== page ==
I think getting those guys exposed to the wider world of fighting games is really good for everybody. It will put a lot of fresh blood in the scene and I’m absolutely confident people that will begin their fighting game career with All-Stars will end up playing our traditional favourites in Tekken or Street Fighter or Marvel.
I remember the year Smash Bros was there and the reception that got wasn’t great. Does that worry you with PlayStation All-Stars? Or are they different enough that it will avoid that?
I don’t think anybody sees them as different. Or the man on the street doesn’t see them as different enough, which is unfortunate. It’s obviously understandable because they look quite similar on the outside but the core mechanics of the game is really nothing like Smash. So I think actually in one sense, if we just made a Smash clone, we’d probably have been in a much better state [laughs]
But we wanted to do our own thing! And make the kind of game that’s sticky for people who have played a lot of Capcom games and traditional fighting games. So it’s the genre of fighters like Smash but the core mechanics are much, much closer to Street Fighter or Marvel in the detail. And… where were we on this?
I was asking about Smash’s reception at Evo and if that was a worry for you.
Yeah. So Smash is complicated because it has had its own scene, which it has had for a long time. Many of the scenes of games at Evo were basically defined by Evo. Whereas Smash always had its own world and events and competitions for a long time.
And then the other challenge, because Evo likes to play with as few rules as possible. Like, you don’t ever ban something and items in Brawl were not overpowered and so they played with items, which the Smash community doesn’t approve of. Because of the variance again.
So I thought it was a fantastic tournament but the Smash community didn’t like it because it had items, therefore it didn’t count. But those guys have their own great community and yeah. I don’t know if it’s too late for Smash. Actually, somebody did a poll on Facebook about what games they want at Evo and the Smash community totally took it over and dominated every game like, 10-1 for Smash.
So somebody in the Smash community wants to be there! Whether the rest of the community at Evo wants them there… but that to me is the glorious thing about Evo. I remember back when I was part of that, I remember when we introduced a Marvel game for the first time into the Street Fighter world, everyone was like ‘boo! It’s a button masher! There’s no skill in it! It’s ridiculous! It’s for children! It’s an idiotic game! Boo!’
Was this Marvel vs Capcom 2 or before that?
Yeah, it was Marvel vs Capcom 1. And 2 as well. And Marvel vs Capcom 1 is a really interesting game. Very competitive. But 2 was the same thing. There were the same complaints about that too. It’s a button masher for idiots, for children…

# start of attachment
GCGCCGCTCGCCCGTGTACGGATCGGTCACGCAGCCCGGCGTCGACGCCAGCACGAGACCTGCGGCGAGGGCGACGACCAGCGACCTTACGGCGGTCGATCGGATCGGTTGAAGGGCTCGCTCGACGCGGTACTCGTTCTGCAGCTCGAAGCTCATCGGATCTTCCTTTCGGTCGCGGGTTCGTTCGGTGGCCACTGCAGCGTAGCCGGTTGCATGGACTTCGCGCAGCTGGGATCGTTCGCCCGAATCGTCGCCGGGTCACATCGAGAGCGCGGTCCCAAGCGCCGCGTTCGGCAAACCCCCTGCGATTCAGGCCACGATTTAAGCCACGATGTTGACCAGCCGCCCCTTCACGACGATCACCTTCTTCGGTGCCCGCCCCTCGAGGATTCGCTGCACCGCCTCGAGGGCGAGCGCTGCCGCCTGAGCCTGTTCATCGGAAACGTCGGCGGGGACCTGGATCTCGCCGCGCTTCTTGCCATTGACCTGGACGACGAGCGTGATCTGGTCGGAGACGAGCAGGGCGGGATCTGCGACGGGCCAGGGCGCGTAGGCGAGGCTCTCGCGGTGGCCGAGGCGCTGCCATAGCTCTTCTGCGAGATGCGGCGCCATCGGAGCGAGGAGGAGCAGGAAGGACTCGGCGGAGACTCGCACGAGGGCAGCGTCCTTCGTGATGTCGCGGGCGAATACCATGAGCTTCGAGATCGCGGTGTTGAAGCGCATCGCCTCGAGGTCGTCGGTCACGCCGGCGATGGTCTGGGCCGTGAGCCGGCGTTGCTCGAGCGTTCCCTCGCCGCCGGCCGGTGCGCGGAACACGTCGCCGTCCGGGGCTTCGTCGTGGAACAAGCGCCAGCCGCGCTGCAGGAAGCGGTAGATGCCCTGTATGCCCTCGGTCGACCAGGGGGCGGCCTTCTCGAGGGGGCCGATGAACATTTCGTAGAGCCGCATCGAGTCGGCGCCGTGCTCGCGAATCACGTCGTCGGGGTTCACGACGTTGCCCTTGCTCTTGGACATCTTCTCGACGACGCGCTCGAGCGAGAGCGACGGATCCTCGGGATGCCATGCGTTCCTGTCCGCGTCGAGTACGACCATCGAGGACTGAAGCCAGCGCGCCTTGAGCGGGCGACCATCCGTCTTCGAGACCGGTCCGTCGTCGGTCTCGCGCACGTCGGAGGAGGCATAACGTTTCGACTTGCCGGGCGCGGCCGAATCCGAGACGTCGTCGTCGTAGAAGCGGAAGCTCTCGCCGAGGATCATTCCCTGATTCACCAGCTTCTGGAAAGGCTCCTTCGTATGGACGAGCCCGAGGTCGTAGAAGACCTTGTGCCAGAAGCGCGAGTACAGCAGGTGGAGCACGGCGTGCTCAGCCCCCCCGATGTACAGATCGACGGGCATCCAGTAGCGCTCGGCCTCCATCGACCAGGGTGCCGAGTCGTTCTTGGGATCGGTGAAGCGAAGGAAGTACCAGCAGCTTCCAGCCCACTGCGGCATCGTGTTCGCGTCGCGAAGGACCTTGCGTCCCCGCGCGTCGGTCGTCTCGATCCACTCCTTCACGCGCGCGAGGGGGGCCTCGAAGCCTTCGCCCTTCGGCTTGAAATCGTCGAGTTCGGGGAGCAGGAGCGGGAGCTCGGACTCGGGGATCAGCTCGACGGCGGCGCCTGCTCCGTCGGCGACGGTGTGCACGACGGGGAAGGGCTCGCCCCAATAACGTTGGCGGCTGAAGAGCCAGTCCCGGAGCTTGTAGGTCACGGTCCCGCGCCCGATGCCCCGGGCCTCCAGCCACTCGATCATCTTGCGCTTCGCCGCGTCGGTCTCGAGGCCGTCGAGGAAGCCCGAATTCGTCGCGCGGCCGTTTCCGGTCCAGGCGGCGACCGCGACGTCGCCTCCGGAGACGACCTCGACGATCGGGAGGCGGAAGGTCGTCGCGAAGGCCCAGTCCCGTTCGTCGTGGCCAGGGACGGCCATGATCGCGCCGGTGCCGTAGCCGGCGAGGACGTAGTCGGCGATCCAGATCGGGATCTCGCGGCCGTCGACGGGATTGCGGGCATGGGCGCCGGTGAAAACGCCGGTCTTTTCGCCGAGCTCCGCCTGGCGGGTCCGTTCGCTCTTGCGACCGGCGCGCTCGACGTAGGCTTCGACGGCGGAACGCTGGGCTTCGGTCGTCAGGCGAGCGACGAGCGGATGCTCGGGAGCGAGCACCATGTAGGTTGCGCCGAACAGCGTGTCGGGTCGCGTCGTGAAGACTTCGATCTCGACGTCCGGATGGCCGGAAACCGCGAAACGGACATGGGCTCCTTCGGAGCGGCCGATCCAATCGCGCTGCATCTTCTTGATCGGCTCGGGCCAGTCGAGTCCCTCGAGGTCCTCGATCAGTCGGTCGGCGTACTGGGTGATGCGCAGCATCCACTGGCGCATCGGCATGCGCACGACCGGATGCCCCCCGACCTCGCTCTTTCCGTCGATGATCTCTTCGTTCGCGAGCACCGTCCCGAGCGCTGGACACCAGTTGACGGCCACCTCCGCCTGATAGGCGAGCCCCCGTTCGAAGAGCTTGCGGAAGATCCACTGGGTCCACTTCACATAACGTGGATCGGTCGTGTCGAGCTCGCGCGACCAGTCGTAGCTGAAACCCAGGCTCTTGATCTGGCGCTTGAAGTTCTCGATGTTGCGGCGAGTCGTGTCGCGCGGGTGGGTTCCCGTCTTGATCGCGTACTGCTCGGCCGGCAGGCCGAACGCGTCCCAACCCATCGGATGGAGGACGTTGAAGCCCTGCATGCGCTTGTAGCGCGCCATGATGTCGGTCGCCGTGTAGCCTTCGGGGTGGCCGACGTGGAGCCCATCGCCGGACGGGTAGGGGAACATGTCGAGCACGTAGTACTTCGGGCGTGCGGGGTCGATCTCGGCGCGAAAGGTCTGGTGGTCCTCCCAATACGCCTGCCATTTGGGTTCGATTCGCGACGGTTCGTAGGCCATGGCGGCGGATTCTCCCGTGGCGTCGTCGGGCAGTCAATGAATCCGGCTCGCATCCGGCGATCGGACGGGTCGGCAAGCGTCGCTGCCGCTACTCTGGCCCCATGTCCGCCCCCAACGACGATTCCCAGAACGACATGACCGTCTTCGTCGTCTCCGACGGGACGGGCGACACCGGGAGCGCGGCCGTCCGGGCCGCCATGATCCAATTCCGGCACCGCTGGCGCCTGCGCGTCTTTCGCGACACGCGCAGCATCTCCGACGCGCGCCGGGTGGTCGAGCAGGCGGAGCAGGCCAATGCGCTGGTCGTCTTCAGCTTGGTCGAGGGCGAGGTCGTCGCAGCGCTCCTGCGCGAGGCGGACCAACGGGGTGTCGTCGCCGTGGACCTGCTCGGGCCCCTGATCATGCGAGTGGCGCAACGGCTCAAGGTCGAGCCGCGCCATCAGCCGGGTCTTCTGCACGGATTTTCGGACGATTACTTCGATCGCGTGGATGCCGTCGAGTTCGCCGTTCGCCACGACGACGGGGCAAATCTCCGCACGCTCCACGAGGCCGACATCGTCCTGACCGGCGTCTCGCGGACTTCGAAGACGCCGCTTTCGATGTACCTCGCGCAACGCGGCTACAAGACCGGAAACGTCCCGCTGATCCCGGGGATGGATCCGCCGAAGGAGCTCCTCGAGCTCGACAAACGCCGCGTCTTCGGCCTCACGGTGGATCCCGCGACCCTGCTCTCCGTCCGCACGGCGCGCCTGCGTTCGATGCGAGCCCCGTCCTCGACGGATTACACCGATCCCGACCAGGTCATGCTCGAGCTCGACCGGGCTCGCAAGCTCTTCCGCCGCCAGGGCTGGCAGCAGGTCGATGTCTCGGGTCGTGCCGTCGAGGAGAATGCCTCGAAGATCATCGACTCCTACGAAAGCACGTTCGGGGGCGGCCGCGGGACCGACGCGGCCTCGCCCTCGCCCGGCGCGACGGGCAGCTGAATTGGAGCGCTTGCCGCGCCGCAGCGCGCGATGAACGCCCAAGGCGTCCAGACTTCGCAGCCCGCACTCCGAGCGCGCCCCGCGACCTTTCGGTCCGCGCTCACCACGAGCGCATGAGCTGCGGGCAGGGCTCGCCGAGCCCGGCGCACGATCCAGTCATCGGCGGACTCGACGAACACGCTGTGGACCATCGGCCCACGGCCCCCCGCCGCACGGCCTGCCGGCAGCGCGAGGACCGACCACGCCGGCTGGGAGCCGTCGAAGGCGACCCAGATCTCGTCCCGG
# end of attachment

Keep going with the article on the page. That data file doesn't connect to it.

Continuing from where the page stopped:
And then Justin Wong won everything.
Yeah, well, that’s the thing! If it’s a button masher for idiots, how come the same guy wins all the time? By elevating his game with interesting tactics? I’ve been around the scene for such a long time that I can remember when Marvel were introduced. ‘Boo! Scrubby games for idiots!’ When 3D games like Soulcalibur and Tekken were introduced, ‘boo! Button mashers, Eddy Gordo!’
When arcade switched to console games…
Yeah. ‘Boo! Console games are inherently bankrupt!’ So you know, there’s an inherent conservatism in the fighting game community, which and respect part of it but at the same time, history shows they’re usually wrong [laughs]
Growth tends to be a good thing! Not always and not every game works out but generally speaking they do. All these games share a lot of the same core concepts. I hope people discover All-Stars and maybe I should be out there doing a harder sell but I want them to discover it on their own and believe, rather than doing me a favour being like ‘okay Seth, for you we’ll take it.’ It has to earn its way and I certainly think it’s capable of that.
So all said and done, what do you see as the future of fighting games?
Well that’s part of why I’ve been trying to make a game like this for a long time and I’ve been very interested in trying to make a game like this for a long time.
Part of the way to keep things fresh is to open the door to new players. For a game like Street Fighter, that’s very difficult because there’s a legacy of 20 plus years for mechanics. The motion for hadouken is something close to sacrilege, right? You can’t do that without alienating people who have been part of the scene for 20 years whereas if you’re trying to introduce new players and they say ‘I want to do the big fireball. How do I do the big fireball?’ And you say ‘quarter-circle forward, then quarter-circle forward again quickly, then press all three punches.’